the touts on the streets will tell you “aww, who me? nahh! i don’t wanna sell you anything! I’m just giving you free information!! just practicing my English!!”.. but then you talk to them a bit, and right when you’re not expecting it, bam!! you get a sales pitch! well, same thing pretty much here. the girl comes up, starts talking. i interrupt with “not interested, i have a girlfriend”. girl looks sad and offended.. “girlfriend!! i don’t want anything like that! i just want to talk! i like to talk to foreigners! tell me, what do you think of Kenya!”. so warily, i start to just chat.. and everything is chill.. for a bit and then they start trying to bump and grind and whatnot and say shit like “your girlfriend’s not here! who cares. she wont know!!” yikes!!! so yeah, the club actually had potential to be really cool. drinks weren’t all that expensive, the music was alright, and LOUD. the place looked nice too. all the makings of a good night… but seriously the hookers wouldn’t leave us alone.. and then we made our escape… quickly trying to leave while random girls would literally jump out at us and try to grab us and keep us there… and then from out of nowhere… we were rescued! out of the crowd, the tall form of the armed guard from the hotel appeared. we sighed w/ relief, and followed him back to the hotel. phew!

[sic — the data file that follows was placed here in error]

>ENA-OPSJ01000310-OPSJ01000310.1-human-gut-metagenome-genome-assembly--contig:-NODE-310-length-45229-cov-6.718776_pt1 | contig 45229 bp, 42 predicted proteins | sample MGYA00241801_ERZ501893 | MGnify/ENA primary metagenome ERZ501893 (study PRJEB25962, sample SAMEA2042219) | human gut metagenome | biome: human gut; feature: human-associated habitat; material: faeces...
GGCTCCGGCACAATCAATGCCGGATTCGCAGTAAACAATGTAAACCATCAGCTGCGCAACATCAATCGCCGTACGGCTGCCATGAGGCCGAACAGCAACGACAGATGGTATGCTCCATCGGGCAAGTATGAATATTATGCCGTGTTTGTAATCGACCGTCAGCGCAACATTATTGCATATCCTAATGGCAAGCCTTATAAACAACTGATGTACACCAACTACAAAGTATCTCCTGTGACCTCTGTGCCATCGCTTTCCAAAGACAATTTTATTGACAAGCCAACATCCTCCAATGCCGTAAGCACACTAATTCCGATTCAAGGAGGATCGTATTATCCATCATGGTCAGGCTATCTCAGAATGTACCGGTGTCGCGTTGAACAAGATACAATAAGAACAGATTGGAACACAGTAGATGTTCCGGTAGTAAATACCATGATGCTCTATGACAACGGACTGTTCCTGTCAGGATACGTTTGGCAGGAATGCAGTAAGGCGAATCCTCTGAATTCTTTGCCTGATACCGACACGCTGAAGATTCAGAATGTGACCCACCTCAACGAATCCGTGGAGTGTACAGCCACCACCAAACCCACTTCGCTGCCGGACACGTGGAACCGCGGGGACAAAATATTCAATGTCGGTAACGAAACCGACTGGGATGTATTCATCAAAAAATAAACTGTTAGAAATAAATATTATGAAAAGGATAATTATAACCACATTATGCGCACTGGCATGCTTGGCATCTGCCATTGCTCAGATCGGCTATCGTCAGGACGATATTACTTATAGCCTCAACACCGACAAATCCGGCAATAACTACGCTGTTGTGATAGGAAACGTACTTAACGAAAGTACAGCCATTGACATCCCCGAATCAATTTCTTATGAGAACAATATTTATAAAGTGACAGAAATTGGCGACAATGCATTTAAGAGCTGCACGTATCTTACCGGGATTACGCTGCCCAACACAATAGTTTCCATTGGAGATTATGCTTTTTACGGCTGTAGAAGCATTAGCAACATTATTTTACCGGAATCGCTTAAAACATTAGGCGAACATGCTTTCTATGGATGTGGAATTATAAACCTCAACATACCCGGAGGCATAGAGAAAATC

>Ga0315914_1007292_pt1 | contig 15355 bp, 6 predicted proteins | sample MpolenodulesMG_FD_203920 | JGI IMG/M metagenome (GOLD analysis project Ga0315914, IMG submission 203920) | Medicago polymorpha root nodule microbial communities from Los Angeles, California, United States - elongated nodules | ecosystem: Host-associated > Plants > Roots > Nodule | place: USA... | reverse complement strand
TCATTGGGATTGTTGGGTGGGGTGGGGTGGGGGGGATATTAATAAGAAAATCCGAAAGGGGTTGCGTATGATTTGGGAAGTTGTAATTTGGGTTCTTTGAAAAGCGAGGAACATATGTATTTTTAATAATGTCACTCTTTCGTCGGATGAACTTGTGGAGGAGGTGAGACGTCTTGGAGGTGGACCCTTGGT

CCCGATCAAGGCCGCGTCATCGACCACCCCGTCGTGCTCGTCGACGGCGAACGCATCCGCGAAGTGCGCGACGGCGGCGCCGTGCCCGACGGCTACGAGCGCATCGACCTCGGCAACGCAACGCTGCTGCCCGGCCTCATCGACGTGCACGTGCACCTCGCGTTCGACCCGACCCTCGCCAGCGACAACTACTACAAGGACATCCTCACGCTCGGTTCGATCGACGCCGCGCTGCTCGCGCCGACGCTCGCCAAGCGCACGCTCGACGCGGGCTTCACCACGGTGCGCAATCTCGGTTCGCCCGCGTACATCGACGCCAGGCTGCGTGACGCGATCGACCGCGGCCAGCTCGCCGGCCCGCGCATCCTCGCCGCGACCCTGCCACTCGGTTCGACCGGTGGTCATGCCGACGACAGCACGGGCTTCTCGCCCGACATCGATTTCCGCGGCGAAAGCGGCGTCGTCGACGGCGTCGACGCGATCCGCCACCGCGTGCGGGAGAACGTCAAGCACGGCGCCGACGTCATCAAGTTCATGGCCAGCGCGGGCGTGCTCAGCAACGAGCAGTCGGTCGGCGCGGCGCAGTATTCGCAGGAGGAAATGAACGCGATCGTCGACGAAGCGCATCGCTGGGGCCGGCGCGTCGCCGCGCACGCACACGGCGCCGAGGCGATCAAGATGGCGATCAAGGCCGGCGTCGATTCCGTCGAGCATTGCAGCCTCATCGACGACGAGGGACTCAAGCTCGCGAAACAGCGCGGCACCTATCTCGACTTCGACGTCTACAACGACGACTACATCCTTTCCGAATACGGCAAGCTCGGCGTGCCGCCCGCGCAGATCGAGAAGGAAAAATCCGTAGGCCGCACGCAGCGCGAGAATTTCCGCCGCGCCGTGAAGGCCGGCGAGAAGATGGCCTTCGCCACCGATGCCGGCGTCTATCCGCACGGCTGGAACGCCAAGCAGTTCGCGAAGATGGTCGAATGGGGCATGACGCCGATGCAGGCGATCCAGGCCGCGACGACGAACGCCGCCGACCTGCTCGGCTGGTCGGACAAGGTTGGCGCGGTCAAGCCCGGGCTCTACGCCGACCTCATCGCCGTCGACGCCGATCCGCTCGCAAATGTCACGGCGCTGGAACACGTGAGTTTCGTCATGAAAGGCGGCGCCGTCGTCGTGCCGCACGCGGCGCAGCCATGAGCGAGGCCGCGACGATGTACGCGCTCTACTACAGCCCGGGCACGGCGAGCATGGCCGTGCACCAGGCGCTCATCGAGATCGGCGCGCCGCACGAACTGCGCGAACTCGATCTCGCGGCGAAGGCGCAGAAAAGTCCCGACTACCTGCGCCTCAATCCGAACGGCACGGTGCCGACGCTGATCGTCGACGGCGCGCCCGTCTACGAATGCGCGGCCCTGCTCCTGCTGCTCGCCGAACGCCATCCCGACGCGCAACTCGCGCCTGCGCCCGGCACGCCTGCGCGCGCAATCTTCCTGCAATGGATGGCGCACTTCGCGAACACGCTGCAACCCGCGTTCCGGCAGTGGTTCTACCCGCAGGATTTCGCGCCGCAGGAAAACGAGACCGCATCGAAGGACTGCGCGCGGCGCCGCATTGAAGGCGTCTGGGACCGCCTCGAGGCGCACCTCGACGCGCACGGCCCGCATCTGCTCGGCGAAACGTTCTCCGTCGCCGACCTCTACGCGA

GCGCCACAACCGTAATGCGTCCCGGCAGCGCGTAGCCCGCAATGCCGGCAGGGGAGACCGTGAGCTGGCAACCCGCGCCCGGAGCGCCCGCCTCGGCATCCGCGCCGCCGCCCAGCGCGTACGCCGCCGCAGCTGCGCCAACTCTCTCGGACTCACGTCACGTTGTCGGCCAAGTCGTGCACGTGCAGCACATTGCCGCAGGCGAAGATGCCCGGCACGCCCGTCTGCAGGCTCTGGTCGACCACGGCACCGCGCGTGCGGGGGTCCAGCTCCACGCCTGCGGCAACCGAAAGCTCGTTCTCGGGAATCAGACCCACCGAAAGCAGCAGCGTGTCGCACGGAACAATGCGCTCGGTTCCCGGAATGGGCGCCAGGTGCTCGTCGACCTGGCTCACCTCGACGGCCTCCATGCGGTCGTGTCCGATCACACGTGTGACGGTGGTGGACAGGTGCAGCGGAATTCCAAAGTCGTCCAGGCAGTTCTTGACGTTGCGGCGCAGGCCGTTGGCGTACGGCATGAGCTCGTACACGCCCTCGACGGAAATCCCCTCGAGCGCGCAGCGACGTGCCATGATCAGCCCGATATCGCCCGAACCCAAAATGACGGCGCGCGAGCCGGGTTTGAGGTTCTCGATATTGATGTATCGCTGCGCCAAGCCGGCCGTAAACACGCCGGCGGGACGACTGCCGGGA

when we got back to the hotel, we were surprised to hear that Sana tours had called. 4 times! and this is after midnight. they wanted us to call back no matter how late. uh-oh. we tried to call, but got no answer, so we went to bed.